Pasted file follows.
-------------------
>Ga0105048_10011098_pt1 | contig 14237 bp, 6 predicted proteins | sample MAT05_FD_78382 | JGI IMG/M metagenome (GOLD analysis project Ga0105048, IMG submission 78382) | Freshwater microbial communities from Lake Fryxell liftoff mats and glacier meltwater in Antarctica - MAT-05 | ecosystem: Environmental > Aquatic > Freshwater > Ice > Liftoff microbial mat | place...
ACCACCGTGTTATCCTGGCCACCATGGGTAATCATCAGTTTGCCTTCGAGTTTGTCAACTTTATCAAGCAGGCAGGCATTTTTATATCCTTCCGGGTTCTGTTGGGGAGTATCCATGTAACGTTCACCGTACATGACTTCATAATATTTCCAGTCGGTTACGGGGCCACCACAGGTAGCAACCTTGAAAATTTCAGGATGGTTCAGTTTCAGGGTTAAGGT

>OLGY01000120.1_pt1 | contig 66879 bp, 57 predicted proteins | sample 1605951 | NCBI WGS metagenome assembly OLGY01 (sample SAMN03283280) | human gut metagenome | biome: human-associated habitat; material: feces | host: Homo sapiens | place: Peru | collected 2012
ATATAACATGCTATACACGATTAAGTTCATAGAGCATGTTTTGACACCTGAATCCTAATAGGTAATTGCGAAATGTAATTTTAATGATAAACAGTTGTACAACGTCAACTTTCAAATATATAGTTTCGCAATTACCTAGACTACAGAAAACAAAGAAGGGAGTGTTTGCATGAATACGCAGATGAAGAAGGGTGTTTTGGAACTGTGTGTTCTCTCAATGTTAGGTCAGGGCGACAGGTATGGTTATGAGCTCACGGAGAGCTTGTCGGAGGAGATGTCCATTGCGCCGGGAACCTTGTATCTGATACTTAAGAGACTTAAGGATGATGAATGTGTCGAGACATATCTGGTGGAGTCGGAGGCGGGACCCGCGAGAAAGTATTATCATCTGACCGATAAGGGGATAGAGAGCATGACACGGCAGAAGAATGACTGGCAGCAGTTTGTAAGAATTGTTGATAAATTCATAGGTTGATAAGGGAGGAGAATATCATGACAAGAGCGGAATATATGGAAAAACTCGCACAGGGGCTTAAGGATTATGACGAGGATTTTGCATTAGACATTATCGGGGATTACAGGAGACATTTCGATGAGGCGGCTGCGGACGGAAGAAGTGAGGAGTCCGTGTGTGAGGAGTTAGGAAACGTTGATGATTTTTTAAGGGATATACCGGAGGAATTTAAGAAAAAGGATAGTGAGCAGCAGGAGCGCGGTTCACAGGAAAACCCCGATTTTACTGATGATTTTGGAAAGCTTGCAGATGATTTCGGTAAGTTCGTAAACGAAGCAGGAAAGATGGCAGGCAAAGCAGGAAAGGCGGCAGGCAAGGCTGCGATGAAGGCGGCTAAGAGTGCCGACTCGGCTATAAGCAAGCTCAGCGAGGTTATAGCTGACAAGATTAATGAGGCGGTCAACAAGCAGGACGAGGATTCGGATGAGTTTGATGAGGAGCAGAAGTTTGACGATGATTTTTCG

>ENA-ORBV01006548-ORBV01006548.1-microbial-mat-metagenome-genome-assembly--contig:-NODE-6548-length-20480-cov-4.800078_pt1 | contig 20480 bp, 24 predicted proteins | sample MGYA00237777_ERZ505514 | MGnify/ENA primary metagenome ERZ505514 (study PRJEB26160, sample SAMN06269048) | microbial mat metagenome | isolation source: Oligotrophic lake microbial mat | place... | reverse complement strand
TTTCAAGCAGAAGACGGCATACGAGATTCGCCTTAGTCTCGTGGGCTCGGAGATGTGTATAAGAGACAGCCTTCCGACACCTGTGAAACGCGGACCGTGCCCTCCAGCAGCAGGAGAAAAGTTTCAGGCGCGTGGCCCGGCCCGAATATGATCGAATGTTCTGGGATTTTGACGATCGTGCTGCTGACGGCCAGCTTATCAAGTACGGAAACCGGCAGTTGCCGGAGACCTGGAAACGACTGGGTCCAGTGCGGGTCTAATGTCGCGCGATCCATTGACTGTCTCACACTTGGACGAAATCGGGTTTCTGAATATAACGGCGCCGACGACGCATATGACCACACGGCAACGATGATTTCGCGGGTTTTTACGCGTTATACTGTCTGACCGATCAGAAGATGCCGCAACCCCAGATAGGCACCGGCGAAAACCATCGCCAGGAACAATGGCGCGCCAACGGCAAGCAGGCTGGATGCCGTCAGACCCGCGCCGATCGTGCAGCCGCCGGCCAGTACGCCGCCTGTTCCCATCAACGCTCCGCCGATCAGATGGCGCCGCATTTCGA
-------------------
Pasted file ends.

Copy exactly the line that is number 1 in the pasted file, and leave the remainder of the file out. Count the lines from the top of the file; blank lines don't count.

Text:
>Ga0105048_10011098_pt1 | contig 14237 bp, 6 predicted proteins | sample MAT05_FD_78382 | JGI IMG/M metagenome (GOLD analysis project Ga0105048, IMG submission 78382) | Freshwater microbial communities from Lake Fryxell liftoff mats and glacier meltwater in Antarctica - MAT-05 | ecosystem: Environmental > Aquatic > Freshwater > Ice > Liftoff microbial mat | place...